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The good practice guide to winter maintenance. By Nikki Singh-Barmi, GRITIT MD
Nikki Singh-Barmi, GRITIT MD (pictured) introduces the 'Good Practice Guide to Winter Maintenance' published to help FM's prepare for adverse weather.
"Any accident or injury sustained on an organisation's property can have a serious impact in terms of financial loss and a negative impact on business reputation, should a litigation claim arise. During the winter months, when snow and ice appear on the ground, often unexpectedly or at short notice, the risk increases. Few businesses can afford to be caught out by severe winter weather. Yet, in a recent BIFM winter preparedness survey, carried out this summer, almost a quarter of FMs surveyed said that they do not have any winter maintenance plan in place.
To help FMs prepare for adverse winter weather, from beginning preparations and scheduling interior and exterior maintenance tasks, to grounds maintenance, gritting, and snow clearance, the BIFM has published a new Good Practice Guide to Winter Maintenance in partnership with GRITIT.
The 'it's broken, so let's fix it' approach, which is similarly applied to property and grounds maintenance in winter, is leaving organisations wide open to a growing number of risks, such as risk of lost revenue, reputation and productivity resulting from accident liability claims or shut-downs caused by snow and ice. Increasingly unpredictable winters are also playing havoc with FMs' planned preventative maintenance programmes.
The Good Practice Guide explains how facilities managers can contribute to their organisation's strategic objectives by creating a robust winter maintenance plan that will ensure they meet their duty of care by:
- providing compliance assurity
- managing risk and meeting insurance criteria
- supporting business continuity.
Facilities managers have a duty of care to ensure that employees, or anyone visiting or passing by the facility, including suppliers on company business and members of the public, are safe. Very few organisations have a winter risk policy embedded in their health and safety policy and, when severe weather strikes, this means that thousands of organisations are failing in their basic duty of care. The Health and Safety at Work Act etc 1974, states that organisations must assess the risks to employees and customers and arrange for the effective planning, organisation, control, monitoring, and review of preventive and protective measures. An adverse weather policy, which clearly communicates how an organisation will manage, and take action in, extreme weather situations to protect the health and safety of staff is therefore vital for meeting the duty of care in winter.
As well as the Health and safety at Work etc Act 1974, there are a number of other important pieces of legislation that are relevant to facilities managers in the winter months. These cover workplace temperatures, working outside in cold weather, PPE (personal protective equipment) and ensuring that buildings and structures are safe. If organisations ignore the law, they place themselves at risk of legal action. This can have a major effect on both the individual concerned, the organisation's reputation and its finances and, over the past few years, there has been an increase in litigation with 'slipping on ice' accidents having the potential for the most high value claims and compensation.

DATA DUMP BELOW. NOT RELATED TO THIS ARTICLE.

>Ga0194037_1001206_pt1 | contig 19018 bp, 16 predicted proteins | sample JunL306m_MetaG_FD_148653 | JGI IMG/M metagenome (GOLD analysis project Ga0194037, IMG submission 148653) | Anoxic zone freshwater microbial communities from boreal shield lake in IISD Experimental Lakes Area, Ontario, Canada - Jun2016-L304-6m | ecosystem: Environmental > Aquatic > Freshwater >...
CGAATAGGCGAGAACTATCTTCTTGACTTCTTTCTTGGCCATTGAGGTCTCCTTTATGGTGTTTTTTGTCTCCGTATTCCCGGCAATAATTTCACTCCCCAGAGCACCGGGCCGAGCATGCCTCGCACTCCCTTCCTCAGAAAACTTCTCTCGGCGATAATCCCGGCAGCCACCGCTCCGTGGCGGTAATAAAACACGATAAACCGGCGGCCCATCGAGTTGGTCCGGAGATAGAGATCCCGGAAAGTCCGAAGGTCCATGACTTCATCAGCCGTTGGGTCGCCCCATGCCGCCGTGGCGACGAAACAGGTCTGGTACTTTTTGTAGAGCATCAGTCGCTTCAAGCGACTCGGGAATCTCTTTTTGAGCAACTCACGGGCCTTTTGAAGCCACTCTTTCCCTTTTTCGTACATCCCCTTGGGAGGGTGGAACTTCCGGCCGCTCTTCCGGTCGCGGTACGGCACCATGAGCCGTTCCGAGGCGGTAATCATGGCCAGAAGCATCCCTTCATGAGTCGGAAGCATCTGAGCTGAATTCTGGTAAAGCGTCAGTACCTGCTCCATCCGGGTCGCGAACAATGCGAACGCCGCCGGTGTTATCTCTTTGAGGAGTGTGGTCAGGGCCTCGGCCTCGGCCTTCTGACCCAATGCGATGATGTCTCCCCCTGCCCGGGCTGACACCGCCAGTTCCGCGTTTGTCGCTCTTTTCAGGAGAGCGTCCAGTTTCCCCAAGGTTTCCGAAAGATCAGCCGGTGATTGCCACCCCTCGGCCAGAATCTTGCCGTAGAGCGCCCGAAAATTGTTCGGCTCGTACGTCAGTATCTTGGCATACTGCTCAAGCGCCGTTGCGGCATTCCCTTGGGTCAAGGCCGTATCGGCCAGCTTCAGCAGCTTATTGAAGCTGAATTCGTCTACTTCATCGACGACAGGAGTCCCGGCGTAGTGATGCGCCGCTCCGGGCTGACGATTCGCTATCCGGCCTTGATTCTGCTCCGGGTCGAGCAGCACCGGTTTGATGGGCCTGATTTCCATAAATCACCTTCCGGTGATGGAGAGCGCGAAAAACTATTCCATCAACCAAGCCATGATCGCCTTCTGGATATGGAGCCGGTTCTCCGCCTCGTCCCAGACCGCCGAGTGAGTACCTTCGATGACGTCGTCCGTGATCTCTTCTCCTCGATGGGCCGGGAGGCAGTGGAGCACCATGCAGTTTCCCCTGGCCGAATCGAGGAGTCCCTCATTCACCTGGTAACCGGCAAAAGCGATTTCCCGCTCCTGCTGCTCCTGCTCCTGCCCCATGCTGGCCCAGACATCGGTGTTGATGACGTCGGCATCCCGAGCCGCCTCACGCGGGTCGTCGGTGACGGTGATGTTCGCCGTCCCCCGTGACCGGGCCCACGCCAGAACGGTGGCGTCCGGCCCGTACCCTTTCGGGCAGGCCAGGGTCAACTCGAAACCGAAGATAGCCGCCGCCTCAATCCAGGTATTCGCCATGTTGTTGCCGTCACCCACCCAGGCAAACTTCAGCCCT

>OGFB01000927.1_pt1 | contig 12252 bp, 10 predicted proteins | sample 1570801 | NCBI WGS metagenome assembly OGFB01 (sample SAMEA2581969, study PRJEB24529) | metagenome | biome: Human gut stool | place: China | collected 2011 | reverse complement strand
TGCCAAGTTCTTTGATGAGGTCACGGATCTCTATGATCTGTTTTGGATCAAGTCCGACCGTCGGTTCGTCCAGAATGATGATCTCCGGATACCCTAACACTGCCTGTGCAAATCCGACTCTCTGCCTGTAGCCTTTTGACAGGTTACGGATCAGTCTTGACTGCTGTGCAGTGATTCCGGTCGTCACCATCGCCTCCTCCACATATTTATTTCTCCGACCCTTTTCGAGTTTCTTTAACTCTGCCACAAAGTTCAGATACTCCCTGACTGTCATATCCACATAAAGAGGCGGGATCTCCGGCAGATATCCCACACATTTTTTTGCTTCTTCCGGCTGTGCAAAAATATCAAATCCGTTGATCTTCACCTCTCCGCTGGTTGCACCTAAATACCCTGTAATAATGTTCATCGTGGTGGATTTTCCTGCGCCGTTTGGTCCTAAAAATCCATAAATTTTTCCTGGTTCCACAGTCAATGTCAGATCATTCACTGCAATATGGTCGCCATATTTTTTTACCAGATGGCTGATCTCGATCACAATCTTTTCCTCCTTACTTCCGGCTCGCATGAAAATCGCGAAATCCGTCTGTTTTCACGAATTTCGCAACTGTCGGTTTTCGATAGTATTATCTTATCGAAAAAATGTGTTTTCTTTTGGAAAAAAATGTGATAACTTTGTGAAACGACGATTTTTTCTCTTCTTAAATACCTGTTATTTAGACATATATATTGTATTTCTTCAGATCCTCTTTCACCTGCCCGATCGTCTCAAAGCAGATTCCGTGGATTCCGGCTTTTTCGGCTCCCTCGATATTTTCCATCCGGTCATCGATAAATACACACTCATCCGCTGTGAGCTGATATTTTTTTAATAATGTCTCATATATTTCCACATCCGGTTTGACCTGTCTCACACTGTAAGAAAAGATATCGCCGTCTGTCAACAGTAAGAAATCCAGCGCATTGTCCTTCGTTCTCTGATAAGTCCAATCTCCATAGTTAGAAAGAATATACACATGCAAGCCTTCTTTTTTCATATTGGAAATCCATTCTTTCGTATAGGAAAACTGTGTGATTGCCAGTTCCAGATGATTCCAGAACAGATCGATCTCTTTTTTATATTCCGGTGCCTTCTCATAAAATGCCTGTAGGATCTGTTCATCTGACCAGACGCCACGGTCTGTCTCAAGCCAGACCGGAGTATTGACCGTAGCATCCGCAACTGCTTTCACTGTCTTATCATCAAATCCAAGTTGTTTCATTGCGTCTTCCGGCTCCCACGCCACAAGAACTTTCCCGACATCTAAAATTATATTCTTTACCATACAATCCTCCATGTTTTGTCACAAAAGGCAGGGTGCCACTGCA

The BIFM Good Practice Guide gives detailed guidance for creating a winter maintenance plan, from appointing a senior business 'champion' to allocating responsibilities, using weather data, carrying out detailed site surveys and specifications, allocating resources and measuring and reviewing performance. Ideally, winter maintenance should be an all-year-round job. Late spring and early summer is the time to review the winter maintenance plan using up-to-date information, and drawing on recent experience from the winter just gone, to resolve any issues, explore new initiatives, and allocate budget to improve the plan going forward for the coming winter.
Harsh winter conditions can present many challenges for FMs, from burst pipes, and the weight of snow on roofs to the ingress of water. There are a number of simple but effective exterior and interior maintenance areas, on which businesses can focus, to prevent and reduce the impact of cold weather on their operations:
- exterior walls
- windows and glazing
- potholes roofs, gutters and downspouts
- gritting and snow clearance
- HVAC systems.
A robust gritting and snow clearance service that comes into operation, 24/7 and 365 days a year, as soon as the daily forecast for road surface temperatures falls to or below 0°c, provides reassurance for the facilities manager that all reasonable activity is taking place across the premises to mitigate business risk.
By taking a proactive approach, from beginning preparations and scheduling interior and exterior maintenance tasks, to grounds maintenance and gritting and snow clearance, businesses can be well prepared for adverse weather during the winter months."
> Click here to download a copy of the Good Practice Guide to Winter Maintenance.
Photo: Nikki Singh-Barmi, GRITIT MD
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